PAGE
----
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For all intents and purposes, IE6 and IE7 are dead. They account for less than 1.5% of worldwide browsers [1]. At this point, seems okay to leave out.

[1] http://gs.statcounter.com/#browser_version_partially_combine...

That depends on your user base. If it's just the wider internet that's accurate, but if you're aiming at government or big corporate clients, you'd better check your analytics first.

At least in the federal government in the DC area, IE6 and 7 are all but dead, basically. While there are still plenty of legacy servers running older versions, desktops are far less behind than they were even 2 years ago.

I'm admittedly only speaking for a dozen agencies or so, but things are definitely better off lately than they used to be.

We're talking about something that prevents form data loss. If it doesn't error on IE6/7 and simply doesn't work, then that's fairly graceful degradation that provides a benefit to users on more modern browsers.

But I suppose if your userbase is predominantly IE6/7, then it may not be worth the effort for you.

One of the sites I built recently has a ton of backbone.js dynamic loading.

I tried to test it in IE 6, and the browser just immediately crashes. Not like an alert box, just an instant shut down!

In the past I would have started the unpleasant task of figuring that out and fixing it up, or perhaps detecting and redirecting to a more lightweight page.

This time I said screw it - I'm done with IE 6! Call me irresponsible or lazy or whatever you want but I'm just done with IE 6 and it feels great!

By the way YouTube shows a giant warning on their page if you view it with IE 6, saying that it won't be supported in 6 months.

I think you're within your right to ditch IE6. I don't even support IE7, users just get a chromeframe prompt.

Sure you can quote stats all day, but it depends on your target audience. If you are running a tech website (such as HN/TC/Reddit/etc) you will see a HUGE portion of visitors using browsers like Chrome/Firefox and hardly any IE.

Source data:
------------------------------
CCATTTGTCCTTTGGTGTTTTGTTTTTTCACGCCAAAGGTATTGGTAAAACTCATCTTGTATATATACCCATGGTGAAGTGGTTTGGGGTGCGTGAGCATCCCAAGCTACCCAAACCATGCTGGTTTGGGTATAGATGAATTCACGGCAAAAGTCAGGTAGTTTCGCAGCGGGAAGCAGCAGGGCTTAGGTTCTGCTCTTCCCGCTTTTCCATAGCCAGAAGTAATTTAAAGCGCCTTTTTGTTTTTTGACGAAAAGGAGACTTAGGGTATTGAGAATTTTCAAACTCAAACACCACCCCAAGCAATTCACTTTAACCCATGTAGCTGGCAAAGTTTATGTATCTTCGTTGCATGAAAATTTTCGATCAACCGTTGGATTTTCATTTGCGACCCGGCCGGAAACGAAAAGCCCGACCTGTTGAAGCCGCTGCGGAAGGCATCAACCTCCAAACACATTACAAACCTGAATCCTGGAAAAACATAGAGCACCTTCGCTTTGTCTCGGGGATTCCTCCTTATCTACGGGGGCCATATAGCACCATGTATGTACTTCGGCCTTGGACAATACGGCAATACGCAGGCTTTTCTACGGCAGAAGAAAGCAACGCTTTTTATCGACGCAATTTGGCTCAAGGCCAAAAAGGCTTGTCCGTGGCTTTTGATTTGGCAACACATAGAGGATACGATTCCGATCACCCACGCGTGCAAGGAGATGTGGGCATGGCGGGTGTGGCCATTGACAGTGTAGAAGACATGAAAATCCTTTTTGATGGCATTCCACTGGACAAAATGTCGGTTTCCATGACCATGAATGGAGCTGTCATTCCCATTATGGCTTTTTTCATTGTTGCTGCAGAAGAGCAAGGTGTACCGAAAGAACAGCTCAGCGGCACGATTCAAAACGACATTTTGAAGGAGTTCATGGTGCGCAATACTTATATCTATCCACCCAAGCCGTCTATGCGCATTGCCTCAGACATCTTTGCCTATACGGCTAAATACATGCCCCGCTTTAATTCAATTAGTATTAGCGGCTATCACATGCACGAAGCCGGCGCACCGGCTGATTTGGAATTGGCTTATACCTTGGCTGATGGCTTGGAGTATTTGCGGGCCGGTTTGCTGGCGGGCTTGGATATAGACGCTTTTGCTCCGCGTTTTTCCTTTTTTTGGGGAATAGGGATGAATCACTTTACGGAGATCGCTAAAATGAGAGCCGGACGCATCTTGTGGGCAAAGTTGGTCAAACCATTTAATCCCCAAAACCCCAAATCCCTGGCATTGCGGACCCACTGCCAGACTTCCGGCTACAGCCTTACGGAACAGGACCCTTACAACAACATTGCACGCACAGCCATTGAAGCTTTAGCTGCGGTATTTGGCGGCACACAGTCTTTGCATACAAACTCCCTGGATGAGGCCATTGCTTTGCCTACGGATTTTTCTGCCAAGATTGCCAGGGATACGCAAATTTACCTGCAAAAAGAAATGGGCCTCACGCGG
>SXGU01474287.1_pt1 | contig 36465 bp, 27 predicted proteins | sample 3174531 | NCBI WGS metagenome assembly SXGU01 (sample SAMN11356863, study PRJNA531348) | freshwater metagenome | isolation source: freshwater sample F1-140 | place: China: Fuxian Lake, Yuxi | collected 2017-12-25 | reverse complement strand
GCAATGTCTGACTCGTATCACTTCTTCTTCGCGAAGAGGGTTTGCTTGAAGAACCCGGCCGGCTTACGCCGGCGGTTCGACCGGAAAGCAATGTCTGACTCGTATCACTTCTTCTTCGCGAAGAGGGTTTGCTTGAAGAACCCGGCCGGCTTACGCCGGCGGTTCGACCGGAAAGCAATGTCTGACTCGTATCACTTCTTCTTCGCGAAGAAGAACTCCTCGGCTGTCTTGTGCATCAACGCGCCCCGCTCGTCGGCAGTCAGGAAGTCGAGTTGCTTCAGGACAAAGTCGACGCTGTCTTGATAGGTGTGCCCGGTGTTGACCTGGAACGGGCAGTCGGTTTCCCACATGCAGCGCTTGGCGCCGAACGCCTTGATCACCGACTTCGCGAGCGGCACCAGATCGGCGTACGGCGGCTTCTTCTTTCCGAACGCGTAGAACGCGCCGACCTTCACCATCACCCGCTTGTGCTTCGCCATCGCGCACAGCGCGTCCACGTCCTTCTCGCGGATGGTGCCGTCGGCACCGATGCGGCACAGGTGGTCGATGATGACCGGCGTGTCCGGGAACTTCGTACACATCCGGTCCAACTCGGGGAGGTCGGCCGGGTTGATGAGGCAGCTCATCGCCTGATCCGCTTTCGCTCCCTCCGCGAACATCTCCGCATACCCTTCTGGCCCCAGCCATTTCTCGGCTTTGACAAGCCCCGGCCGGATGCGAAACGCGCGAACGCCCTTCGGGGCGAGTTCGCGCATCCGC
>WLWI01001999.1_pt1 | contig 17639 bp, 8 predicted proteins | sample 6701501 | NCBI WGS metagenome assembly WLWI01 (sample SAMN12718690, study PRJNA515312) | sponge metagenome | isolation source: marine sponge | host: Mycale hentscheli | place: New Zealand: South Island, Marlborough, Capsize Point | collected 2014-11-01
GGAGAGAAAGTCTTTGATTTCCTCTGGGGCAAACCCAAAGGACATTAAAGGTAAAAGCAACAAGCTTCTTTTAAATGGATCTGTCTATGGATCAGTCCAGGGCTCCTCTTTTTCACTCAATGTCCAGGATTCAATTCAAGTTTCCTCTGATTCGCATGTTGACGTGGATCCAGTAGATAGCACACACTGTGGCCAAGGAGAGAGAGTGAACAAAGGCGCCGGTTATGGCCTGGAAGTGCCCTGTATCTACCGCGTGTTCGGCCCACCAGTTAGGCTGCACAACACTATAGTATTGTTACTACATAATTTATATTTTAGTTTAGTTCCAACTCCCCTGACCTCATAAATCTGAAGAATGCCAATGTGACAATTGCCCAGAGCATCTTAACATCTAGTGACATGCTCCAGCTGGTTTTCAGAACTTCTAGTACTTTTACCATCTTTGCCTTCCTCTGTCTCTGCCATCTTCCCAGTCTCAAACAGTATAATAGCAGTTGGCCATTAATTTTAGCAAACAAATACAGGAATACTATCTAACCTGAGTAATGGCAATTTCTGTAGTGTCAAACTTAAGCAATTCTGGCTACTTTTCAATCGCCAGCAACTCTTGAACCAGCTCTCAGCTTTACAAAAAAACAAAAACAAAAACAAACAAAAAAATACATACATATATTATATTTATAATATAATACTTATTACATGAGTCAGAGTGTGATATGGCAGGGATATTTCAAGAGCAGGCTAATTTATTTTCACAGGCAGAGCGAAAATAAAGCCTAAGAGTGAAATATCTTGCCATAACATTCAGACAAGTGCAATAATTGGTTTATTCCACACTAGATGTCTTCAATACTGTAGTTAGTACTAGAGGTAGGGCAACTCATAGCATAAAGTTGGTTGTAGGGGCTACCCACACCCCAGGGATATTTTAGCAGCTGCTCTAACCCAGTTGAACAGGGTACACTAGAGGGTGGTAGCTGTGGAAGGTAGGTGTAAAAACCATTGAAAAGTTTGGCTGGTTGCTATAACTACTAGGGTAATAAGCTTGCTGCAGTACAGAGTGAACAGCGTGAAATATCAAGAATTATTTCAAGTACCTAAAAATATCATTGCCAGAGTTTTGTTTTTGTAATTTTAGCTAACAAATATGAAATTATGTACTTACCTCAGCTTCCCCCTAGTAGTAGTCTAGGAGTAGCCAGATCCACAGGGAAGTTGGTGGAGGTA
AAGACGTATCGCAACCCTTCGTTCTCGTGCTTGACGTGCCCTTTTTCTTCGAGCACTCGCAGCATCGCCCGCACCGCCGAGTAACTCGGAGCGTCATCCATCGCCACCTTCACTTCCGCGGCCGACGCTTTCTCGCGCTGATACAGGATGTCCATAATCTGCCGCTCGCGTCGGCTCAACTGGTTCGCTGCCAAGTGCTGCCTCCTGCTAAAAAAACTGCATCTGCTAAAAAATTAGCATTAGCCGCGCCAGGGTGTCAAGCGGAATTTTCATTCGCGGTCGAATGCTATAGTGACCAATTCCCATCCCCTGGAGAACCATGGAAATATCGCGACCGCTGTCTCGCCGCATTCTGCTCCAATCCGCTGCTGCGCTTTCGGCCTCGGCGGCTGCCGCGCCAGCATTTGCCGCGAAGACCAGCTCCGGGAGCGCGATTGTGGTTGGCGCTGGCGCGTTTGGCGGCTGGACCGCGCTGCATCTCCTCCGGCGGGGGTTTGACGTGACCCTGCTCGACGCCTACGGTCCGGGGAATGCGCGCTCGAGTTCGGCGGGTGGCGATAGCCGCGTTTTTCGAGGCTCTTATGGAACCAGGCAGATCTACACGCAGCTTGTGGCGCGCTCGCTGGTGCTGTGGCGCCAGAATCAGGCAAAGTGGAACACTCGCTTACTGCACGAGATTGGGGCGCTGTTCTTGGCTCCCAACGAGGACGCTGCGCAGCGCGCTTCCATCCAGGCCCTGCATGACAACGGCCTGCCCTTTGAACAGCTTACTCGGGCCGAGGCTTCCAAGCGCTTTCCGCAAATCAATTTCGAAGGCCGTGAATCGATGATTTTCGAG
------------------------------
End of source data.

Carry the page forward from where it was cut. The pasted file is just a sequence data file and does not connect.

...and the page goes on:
However if you are building websites that regular people use they still use XP and IE7... so much so that it can account for 10-30% of your website traffic.. It really pains me when HTML frameworks like Foundation 3.x drop support for IE7[1] and below because there is still the userbase there.

IE7/8 is not dead for most of the world yet. People who run statcounter websites are getting data from people who run their tools. I would trust if someone like Google Analytics released an average browser usage as they are more widely used. Who the F uses statcounter nowadays?

[1] Though you can do tricks/hacks to make it work for IE7.

Adding many lines of code to a library to support two browsers that have 1.5% of worldwide share and should die because we would all be better off if they did is not the right solution.

Those who still have a need to support those browsers should code up and release an additional library that adds support to garlic.js so it can be used only by those that need it.

In fact, it'd be great if every library added cross browser support for old browsers as add-ons to libraries instead of making them a core part of the library.

Oh of course IE8 isn't going anywhere, but there is no reason at all for people to be on 7. Can you explain why someone on XP would move off 6 but not go all the way?

Grandkid/nephew/neighbour's kid was around to do one upgrade but not the other?

It depends on your market. In China, IE6 is still at 20-25% and it's even more if you count all of the smaller browsers that simply wrapped IE6 Trident into their own browser interface.

say that to some my sites that still see >50% IE6/7 share. It all depends on your demographic.

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